On October 2nd, 2022 the Jewish community will come together around the world to clean their local environment. Join the international Jewish community cleanup. Find out how to host a Reverse Tashlich below.
What is Reverse Tashlich?
Tashlich is a Rosh Hashanah ritual in which Jews begin the new year by symbolically casting off last year's sins by tossing pebbles or bread crumbs into a body of water. In 2016, the college division of Repair the Sea (Scubi Jew®) at Eckerd College conceived the idea hosting a Reverse Tashlich, a beach cleanup to remove human "sins" from the water.
Every year since, the program has expanded as new communities have joined and removed thousands of pounds of debris from waterfront locations around the world as part of their High Holiday observance. Read on to learn how to host a Reverse Tashlich, and bring this innovative movement to your community.
Gather people in your community: a synagogue, group of friends, family, JCC, school, Federation, or neighborhood and make a commitment to clean your local environment on October 2nd, 2022. Then, register as an official Reverse Tashlich team. Registering allows us to provide you and your community with program assistance and educational communication. Once registered your team will be listed 0n our website as an official Reverse Tashlich Team.
Following confirmation, direct interested participants to www.repairthesea.org/reverse-tashlich to register. Individuals can find their community on the Official Reverse Tashlich map, and find community-specific registrations pages. As a team leader, you will have access to registered participant information for event-specific communication.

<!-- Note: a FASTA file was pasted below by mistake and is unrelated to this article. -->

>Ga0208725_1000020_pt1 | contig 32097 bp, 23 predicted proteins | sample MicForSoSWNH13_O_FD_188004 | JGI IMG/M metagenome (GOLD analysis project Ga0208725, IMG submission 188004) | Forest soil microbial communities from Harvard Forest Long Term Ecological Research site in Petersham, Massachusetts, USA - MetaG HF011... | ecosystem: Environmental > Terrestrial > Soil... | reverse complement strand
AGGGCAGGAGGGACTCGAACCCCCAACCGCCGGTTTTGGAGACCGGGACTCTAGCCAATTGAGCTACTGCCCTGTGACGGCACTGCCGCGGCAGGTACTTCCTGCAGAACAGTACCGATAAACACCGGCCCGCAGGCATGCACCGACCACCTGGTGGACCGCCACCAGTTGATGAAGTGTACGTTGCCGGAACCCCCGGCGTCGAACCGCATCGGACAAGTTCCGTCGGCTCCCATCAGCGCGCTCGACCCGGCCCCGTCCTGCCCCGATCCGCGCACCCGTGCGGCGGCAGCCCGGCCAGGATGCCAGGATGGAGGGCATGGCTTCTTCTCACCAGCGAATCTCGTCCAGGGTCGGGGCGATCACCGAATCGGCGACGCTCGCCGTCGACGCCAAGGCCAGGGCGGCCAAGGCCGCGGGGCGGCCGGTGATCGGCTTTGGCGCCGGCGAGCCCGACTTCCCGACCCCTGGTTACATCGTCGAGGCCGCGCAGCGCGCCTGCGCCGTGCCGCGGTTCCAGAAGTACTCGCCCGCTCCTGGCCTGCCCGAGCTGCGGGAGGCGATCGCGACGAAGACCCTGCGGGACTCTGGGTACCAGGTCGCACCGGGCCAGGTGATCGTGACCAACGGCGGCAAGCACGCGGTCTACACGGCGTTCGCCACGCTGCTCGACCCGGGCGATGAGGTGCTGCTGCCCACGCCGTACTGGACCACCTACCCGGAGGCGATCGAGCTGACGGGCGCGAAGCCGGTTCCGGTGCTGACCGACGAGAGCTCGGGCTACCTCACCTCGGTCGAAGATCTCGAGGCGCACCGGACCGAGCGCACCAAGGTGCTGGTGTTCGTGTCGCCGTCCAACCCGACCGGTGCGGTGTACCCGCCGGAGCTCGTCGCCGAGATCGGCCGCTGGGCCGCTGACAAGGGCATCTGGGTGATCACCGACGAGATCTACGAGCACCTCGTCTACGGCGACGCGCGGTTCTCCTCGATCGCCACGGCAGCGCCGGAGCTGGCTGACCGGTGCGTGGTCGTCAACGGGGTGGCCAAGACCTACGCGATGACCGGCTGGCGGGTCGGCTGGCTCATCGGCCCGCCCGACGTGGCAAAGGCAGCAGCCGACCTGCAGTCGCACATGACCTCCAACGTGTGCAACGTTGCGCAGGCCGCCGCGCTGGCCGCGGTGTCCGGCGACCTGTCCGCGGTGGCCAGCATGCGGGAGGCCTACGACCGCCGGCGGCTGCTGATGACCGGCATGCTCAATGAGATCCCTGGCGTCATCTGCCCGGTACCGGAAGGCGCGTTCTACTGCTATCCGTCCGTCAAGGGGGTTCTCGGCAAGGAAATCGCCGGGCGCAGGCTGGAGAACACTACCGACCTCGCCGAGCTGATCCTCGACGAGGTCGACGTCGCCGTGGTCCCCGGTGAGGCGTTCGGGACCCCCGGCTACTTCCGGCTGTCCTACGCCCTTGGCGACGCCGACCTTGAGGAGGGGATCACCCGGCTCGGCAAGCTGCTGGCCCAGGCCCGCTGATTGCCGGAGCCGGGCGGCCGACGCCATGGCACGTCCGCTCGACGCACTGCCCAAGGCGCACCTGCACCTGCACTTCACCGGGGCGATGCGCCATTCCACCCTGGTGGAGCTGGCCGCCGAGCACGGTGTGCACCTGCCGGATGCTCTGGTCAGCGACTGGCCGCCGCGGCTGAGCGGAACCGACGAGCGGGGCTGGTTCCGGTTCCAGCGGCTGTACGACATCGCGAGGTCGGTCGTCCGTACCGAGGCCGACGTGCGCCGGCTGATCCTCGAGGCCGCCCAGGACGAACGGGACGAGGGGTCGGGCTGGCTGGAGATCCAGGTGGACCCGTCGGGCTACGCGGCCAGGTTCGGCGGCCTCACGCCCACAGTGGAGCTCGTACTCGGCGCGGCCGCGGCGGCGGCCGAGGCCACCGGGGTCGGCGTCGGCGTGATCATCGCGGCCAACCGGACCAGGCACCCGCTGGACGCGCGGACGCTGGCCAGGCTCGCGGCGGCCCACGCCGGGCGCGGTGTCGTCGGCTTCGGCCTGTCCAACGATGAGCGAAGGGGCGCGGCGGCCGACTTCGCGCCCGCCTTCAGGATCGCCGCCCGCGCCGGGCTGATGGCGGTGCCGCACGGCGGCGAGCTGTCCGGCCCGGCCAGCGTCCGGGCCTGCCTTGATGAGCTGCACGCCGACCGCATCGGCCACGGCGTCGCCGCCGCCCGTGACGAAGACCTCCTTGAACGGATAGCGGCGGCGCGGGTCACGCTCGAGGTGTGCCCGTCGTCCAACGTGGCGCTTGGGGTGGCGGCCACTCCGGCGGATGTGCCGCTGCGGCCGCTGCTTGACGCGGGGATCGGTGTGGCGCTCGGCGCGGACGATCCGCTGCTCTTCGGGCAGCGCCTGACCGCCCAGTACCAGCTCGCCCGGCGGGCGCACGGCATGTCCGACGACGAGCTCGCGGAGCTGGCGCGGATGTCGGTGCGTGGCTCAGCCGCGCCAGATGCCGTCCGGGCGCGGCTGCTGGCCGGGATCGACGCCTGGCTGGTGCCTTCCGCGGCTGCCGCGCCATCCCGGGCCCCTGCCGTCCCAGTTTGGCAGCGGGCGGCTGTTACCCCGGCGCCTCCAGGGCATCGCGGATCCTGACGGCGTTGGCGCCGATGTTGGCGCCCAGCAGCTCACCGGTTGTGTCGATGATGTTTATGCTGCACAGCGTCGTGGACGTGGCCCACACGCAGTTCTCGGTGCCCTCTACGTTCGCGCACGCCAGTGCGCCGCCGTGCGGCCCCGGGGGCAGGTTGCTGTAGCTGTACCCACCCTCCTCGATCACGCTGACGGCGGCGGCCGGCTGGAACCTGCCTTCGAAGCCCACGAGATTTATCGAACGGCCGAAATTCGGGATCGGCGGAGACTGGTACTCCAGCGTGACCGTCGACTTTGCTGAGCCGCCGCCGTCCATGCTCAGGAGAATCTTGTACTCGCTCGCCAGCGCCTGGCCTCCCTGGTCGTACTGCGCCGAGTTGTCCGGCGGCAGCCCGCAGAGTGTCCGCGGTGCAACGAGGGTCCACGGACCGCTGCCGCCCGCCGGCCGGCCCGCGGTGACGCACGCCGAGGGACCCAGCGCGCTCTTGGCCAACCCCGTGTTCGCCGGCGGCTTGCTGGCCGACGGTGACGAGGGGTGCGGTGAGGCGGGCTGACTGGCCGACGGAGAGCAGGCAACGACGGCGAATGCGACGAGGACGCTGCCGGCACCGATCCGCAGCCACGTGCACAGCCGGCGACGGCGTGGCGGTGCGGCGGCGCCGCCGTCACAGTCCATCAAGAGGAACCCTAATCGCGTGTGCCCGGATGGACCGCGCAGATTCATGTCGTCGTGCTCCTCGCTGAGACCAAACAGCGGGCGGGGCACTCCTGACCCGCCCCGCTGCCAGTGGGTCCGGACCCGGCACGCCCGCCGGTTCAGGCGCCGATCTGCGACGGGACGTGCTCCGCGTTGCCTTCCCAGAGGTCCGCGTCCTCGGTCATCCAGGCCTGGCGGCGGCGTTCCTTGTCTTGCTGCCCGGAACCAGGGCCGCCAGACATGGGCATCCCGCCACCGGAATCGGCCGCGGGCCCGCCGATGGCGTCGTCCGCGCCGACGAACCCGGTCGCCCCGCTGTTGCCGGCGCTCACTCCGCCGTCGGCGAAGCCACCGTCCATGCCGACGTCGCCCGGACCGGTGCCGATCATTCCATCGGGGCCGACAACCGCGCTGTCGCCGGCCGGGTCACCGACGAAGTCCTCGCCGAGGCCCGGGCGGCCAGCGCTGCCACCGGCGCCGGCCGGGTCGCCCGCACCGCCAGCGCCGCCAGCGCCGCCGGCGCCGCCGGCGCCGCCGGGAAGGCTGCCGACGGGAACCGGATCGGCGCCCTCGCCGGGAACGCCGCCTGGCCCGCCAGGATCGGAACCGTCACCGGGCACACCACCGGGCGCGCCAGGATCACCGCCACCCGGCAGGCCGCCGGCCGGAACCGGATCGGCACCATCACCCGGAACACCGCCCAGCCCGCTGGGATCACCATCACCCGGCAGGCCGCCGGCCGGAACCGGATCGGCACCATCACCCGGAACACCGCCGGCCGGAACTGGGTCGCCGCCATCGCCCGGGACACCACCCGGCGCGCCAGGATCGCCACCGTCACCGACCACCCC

Choose a Cleanup Location
We recommend that communities partner with a local organization for their Reverse Tashlich. Not only does this foster community engagement, but groups experienced in conducting cleanups may be helpful in finding ideal cleanup locations and working with local governing bodies. Some areas may require you to get a permit before a cleanup.
Look for a local Keep America Beautiful chapter. Or, google "[your community] cleanup" to find local environmental organizations that can help.
What to look for in a cleanup site:
Waterfront (Preferably): You can perform Reverse Tashlich at a beach, river, lake, pond, or stream. However, trash removed from any natural environment ensures the health of our blue planet.
Accessible: Pick a location that fits the number of expected attendees, that is reachable by transportation, and has available parking. Ensure it is accessible for your community (children, elderly, etc.).
Trashed: Reverse Tashlich aims to make the largest impact possible. Visit the site beforehand or partner with a local cleanup organization that know